Rating: 4 out of 5 stars
Genre: Foreign, Drama, Thriller, War
Run Time: 1 hour, 49 minutes, Not Rated
Starring: Saskia Rosendahl, Nele Trebs, Andre Frid, Mika Seidel, Ursina Lardi
Co-Written & Directed by Cate Shortland (Somersault)
Where are the foreign comedies? It seems that every foreign film that makes it to stateside theaters deals with heavily dramatic fare, usually involving powerful, often times depressing, subject matter. But when such a film if beautifully made like Lore (now playing exclusively at the Main Art Theater in Royal Oak), all is forgiven.
"Beautiful" may be the wrong descriptive word for the subject of this raw film, but there is beauty in hope, a virtue that lingers just off the frame throughout much of Lore. It centers on a young German girl named Lore (pronounced Lor-ay and portrayed wonderfully by first-time actress Saskia Rosendahl), in the final months of WWII. She is the oldest of five (she has a slightly younger sister, toddler twin brothers and a newborn sibling) to her Nazi parents and to say that her life is not all that good would be an understatement. Her father is a Nazi General (Hans-Jochen Wagner) who is lost as the Allies sweep into Germany, and when her mother turns herself in to the opposition, Lore finds herself suddenly thrust into a maternal role as the caretaker of her family.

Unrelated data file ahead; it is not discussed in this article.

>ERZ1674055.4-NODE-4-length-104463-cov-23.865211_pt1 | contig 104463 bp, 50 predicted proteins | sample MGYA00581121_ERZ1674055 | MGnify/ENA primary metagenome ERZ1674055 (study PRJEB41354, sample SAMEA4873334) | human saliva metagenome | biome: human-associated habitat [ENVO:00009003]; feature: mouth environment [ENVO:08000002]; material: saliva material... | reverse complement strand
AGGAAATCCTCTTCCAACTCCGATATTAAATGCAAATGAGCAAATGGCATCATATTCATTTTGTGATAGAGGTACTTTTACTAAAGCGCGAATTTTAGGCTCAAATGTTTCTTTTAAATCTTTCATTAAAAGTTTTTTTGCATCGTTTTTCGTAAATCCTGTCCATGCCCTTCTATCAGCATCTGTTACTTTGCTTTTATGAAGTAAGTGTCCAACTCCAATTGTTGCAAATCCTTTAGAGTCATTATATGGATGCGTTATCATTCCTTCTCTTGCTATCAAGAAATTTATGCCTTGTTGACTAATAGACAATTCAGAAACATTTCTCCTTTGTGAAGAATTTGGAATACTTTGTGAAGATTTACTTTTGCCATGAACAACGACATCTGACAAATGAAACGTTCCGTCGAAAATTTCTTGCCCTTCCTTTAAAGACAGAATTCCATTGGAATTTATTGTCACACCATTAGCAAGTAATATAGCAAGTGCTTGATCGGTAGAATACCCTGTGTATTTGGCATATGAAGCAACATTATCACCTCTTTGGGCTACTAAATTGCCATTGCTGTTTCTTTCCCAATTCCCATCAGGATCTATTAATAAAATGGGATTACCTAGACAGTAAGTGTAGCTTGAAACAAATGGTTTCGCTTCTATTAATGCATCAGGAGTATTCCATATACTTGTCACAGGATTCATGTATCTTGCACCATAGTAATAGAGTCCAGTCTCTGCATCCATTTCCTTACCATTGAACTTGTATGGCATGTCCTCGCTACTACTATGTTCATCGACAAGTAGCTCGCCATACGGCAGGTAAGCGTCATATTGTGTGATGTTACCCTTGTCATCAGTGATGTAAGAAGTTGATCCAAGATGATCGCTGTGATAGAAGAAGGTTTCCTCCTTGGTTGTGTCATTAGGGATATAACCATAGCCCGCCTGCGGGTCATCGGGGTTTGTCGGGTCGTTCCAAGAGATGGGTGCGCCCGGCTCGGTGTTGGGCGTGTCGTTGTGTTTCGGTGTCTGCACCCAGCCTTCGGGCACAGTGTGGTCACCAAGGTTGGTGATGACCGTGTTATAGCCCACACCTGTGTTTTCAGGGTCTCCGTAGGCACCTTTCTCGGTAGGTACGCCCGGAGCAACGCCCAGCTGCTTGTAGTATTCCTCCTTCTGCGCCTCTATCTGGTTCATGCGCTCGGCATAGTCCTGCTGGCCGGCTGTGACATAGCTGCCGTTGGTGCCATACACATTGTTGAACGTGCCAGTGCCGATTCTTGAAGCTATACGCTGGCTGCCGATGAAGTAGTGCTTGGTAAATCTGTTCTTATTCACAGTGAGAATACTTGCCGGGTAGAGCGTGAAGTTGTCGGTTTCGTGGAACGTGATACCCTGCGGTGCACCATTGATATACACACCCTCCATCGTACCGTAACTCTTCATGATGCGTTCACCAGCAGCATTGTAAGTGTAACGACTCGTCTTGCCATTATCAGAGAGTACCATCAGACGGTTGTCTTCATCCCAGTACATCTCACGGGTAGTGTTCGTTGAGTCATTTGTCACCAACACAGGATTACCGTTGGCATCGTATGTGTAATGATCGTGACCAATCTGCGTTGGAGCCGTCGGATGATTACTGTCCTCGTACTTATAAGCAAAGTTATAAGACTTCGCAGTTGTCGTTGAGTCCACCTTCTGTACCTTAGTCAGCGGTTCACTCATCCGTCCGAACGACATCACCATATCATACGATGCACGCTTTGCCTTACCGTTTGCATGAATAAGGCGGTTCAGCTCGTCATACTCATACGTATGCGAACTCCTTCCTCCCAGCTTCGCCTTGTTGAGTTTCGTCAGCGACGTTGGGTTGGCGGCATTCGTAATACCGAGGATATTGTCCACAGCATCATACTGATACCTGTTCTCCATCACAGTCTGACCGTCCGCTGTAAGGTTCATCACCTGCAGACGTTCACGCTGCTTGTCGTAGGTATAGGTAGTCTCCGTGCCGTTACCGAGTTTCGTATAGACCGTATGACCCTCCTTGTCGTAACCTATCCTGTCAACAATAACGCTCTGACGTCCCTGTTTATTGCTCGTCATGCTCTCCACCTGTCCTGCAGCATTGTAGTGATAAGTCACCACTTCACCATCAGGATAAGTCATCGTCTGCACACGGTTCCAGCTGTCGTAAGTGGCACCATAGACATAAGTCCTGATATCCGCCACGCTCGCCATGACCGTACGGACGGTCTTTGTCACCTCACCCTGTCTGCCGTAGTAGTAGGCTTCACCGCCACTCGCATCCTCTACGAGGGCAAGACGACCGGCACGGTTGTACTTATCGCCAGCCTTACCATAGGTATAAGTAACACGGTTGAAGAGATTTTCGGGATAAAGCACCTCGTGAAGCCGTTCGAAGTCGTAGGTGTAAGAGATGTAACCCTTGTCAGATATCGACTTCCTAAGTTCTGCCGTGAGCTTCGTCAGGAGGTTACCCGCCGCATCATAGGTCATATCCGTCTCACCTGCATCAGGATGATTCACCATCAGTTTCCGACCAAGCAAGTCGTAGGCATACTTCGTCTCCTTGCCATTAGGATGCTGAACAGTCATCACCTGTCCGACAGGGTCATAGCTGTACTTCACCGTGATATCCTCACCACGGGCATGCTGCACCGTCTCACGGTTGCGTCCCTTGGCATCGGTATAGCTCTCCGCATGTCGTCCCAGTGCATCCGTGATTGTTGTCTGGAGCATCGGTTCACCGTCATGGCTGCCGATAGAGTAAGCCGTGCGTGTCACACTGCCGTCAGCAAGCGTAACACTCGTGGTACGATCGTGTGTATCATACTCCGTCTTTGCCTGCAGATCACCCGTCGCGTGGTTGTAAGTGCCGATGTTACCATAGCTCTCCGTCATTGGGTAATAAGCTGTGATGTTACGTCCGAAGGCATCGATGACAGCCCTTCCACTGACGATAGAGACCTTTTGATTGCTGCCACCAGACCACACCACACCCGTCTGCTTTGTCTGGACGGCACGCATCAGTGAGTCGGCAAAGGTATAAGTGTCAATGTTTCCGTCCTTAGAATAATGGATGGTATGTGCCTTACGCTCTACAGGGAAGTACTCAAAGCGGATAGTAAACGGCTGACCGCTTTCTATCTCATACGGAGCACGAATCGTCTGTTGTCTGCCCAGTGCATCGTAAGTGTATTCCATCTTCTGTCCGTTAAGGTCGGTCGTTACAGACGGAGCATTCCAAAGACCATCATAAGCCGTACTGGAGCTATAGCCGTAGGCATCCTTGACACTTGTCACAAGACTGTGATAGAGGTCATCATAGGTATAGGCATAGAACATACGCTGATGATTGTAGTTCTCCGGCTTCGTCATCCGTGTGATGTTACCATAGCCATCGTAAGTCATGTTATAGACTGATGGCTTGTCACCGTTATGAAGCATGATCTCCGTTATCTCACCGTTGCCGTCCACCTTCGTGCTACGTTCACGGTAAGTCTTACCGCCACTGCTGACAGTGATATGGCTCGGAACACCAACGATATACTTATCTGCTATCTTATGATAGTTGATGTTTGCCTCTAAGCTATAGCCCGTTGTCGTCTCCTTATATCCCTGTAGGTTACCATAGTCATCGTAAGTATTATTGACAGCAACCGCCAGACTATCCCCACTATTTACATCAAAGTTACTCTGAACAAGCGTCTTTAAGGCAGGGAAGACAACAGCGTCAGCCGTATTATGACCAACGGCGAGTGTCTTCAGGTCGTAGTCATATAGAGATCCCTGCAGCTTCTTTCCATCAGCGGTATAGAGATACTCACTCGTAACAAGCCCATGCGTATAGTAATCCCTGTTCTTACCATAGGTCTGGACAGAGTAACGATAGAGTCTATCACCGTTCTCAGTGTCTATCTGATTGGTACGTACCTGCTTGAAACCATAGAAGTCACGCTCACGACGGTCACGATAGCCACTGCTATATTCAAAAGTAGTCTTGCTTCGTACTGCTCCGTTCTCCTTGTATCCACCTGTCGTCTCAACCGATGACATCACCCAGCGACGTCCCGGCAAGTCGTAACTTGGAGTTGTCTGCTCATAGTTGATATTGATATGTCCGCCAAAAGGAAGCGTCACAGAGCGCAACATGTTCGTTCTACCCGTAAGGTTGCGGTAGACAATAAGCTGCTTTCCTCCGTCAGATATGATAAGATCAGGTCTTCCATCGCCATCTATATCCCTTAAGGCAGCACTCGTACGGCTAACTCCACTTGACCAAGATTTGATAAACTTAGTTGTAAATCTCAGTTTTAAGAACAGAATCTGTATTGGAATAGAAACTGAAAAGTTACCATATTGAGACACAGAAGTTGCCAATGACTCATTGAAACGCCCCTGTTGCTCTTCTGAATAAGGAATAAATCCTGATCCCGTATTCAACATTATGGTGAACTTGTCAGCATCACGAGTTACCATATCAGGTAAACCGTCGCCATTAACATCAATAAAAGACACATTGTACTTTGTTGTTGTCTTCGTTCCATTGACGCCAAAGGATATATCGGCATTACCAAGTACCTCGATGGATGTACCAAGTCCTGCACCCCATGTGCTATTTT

With little food or purpose, Lore must transport what is left of her family a long distance to Hamburg, where her "Omi" (grandmother) lives. Along the way she encounters one thing after another that present major challenges to her beliefs, her world and all that is familiar to her.
Though most of the film takes us on this journey with Lore, it is the early scenes that really linger as powerful. We see her glimpse through a crack in the wall at her brutally tough father, a man who has no problem lying to Lore and has no sympathy for her either. Her broken mother has already left her family mentally before she chooses to do so physically. As we all know, no matter the circumstances, it is impossible to grow up without the influence of our parents and as we experience Lore's journey we understand certain choices she makes based on what she has come to know.
The story does not shy away from the reality of her situation and the visual style created by co-writer and director Cate Shortland borders on poetic. As harsh and unflinching as the movie is, there is a gentleness to how it flows. When Lore encounters a Jewish boy whom she must lean on in order to survive, we begin to see her mind open up, just as we literally get to see the film expand its scope.
This is one of the toughest coming-of-age stories you may ever see and it is no surprise that it was selected as the official entry from Australia for the Academy Awards Best Foreign Language Film (although it failed to make the Oscar short list). With countless films dealing with World War II, it was especially interesting to see a point of view expressed that we rarely get to see, that of a young German who grew up knowing nothing of the horrors taking place around her.
Lore is a film about truths, not all of which are pretty.
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